Challenges face refugees even if they head towards Europe due to the potential for conflation between migration control and coronavirus outbreak control. Aurelie Ponthieu, Coordinator for Forced Migration at Médecins Sans Frontières (MSF) says there is a risk some countries could use COVID-19 to impose draconian measures towards asylum seekers.
The crisis has also put a halt to search and rescue operations in the Mediterranean because European countries are not allowing boats carrying migrants to disembark under the pretext of limiting the spread of coronavirus. And for migrants who already made it - such as in Greece - they are now being put in collective quarantines in asylum centers, often with poor medical facilities.
Ponthieu also reports that migrants being quarantined on overcrowded navy ships docked in Greek ports, making social distancing impossible. And she is concerned the Greek authorities are imposing a curfew on asylum seekers but not on the local population.
UNHCR is stressing that people’s right of asylum must not be overruled by concerns about the spread of coronavirus, while local and international NGOs across the Levant are trying to coordinate their advocacy on lifting restrictions on freedom of movement for humanitarian workers and on other policies and practices by authorities in the region which are adversely affecting refugee and other vulnerable communities.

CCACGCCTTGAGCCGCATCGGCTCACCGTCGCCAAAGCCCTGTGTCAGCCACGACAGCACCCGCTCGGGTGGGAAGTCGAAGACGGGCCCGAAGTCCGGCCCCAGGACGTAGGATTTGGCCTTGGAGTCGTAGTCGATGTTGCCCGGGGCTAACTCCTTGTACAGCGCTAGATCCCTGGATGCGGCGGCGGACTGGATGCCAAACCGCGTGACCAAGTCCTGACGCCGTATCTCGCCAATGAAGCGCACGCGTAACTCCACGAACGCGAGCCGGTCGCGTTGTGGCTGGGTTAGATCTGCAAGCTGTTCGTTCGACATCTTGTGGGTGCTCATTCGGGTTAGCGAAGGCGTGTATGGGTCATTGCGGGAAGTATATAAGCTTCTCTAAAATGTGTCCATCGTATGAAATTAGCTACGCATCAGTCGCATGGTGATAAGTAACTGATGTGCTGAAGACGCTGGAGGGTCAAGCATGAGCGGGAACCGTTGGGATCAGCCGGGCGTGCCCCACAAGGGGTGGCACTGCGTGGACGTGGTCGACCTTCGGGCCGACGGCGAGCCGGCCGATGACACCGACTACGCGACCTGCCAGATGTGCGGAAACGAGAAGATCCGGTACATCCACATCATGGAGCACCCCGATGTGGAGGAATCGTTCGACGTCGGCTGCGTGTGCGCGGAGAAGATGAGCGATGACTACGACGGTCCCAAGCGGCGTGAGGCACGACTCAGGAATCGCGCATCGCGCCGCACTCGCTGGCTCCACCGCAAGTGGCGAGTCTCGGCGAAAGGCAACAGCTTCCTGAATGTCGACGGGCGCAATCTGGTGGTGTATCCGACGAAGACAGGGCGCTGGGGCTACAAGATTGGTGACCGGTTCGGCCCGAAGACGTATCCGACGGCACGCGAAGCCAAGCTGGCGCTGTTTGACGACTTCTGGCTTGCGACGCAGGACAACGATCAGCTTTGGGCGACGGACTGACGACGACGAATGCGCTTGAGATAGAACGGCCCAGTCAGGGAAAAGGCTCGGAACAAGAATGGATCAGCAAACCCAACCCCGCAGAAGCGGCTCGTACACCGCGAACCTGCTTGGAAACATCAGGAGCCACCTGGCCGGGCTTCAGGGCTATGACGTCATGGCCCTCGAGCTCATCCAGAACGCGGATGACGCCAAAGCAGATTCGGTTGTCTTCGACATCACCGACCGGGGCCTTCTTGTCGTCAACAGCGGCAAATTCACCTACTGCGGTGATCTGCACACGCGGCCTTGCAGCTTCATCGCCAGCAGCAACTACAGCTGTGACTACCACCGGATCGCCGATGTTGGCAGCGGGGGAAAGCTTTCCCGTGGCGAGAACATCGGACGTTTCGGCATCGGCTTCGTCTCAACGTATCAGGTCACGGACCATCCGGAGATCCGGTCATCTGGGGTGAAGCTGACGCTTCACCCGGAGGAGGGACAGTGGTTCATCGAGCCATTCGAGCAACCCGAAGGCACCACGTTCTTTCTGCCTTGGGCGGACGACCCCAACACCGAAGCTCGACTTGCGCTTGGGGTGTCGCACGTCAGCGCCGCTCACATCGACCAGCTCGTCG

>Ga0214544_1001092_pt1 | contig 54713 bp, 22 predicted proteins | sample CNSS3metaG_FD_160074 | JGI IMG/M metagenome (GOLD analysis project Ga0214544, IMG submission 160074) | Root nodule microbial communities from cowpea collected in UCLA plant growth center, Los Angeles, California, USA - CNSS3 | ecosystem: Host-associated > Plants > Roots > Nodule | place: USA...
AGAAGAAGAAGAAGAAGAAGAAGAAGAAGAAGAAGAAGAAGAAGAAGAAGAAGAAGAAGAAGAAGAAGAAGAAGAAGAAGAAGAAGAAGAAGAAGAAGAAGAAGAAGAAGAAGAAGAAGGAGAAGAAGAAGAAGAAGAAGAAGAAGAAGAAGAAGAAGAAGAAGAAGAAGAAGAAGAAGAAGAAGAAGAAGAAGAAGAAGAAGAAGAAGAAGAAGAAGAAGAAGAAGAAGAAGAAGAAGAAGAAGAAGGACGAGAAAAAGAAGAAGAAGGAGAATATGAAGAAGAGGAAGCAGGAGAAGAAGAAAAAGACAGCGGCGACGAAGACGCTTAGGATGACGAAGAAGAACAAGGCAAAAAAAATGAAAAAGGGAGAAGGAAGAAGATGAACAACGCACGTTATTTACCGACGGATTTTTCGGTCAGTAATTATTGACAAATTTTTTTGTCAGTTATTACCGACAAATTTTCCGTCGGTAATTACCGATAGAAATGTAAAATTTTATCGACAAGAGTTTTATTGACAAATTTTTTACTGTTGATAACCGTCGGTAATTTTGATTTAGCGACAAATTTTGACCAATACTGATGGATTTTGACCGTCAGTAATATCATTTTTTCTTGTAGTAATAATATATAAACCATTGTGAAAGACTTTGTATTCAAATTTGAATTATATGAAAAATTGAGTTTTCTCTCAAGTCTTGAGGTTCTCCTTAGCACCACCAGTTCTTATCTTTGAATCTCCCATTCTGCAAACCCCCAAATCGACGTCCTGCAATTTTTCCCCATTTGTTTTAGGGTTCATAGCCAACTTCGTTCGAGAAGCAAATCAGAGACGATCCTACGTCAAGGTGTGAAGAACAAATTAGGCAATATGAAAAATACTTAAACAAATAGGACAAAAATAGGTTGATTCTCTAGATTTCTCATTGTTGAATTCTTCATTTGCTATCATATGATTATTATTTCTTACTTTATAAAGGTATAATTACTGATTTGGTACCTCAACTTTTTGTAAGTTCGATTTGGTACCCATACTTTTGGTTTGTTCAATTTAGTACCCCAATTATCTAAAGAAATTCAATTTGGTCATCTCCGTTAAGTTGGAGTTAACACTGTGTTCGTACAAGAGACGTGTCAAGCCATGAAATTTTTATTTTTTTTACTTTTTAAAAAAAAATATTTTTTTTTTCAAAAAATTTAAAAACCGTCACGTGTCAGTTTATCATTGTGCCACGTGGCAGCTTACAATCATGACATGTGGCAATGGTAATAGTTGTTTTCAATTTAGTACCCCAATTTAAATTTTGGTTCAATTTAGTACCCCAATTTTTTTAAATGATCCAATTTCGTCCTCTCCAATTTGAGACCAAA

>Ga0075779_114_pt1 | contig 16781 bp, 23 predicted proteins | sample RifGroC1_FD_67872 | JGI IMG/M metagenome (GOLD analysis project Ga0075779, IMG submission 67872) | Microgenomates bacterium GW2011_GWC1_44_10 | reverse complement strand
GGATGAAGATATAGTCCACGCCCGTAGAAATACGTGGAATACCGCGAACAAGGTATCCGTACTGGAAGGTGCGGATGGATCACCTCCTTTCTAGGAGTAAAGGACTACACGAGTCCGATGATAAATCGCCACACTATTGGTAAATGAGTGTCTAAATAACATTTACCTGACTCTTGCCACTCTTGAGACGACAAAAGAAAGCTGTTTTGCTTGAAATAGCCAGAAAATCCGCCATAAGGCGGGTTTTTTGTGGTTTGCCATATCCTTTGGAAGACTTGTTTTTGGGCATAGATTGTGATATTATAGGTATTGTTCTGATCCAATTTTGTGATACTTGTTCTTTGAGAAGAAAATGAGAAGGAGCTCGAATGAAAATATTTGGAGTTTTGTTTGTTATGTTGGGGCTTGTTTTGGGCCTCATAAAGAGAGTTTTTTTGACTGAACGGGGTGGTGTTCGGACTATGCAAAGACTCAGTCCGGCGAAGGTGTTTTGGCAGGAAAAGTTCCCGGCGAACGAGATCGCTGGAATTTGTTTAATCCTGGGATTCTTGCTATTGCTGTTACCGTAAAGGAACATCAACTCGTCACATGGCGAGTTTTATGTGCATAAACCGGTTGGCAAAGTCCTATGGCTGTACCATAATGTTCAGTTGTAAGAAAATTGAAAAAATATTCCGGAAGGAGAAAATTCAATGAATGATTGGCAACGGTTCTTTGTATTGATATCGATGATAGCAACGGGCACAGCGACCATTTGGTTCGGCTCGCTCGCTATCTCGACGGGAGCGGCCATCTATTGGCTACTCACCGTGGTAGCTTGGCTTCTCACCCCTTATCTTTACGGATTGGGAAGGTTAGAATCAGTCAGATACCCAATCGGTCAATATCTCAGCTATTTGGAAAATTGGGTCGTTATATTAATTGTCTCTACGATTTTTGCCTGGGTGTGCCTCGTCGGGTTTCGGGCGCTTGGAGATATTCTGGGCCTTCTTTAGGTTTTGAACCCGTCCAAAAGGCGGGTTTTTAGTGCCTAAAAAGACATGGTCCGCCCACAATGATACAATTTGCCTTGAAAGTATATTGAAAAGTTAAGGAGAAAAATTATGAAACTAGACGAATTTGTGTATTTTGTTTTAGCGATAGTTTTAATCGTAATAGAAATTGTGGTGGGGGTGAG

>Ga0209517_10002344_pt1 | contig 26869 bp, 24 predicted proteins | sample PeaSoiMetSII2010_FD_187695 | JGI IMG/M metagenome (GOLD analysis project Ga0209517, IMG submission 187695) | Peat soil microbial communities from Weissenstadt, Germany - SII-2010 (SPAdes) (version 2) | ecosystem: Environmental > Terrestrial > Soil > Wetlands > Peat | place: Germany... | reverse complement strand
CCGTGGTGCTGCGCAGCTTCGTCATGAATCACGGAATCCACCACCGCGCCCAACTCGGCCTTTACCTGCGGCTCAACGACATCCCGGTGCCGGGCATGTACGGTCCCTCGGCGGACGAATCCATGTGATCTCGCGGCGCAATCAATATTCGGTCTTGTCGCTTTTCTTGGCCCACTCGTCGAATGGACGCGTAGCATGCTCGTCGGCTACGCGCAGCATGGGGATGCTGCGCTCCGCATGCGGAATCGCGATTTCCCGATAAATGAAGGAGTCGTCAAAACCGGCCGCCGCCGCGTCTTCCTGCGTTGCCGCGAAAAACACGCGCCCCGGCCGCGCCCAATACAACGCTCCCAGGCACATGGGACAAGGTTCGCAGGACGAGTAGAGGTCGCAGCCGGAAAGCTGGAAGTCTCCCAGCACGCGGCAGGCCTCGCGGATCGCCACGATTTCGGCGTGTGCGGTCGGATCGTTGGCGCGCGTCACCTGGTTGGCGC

The international community must not lose sight of the impact of the crisis on refugees and migrants. It is not enough simply to supply humanitarian and medical assistance without paying attention to the policies and practices of the different authorities who have direct control over the fate of vulnerable communities.
The author would like to thank Aurelie Ponthieu and the two INGO field workers who all agreed to be interviewed to inform this analysis piece.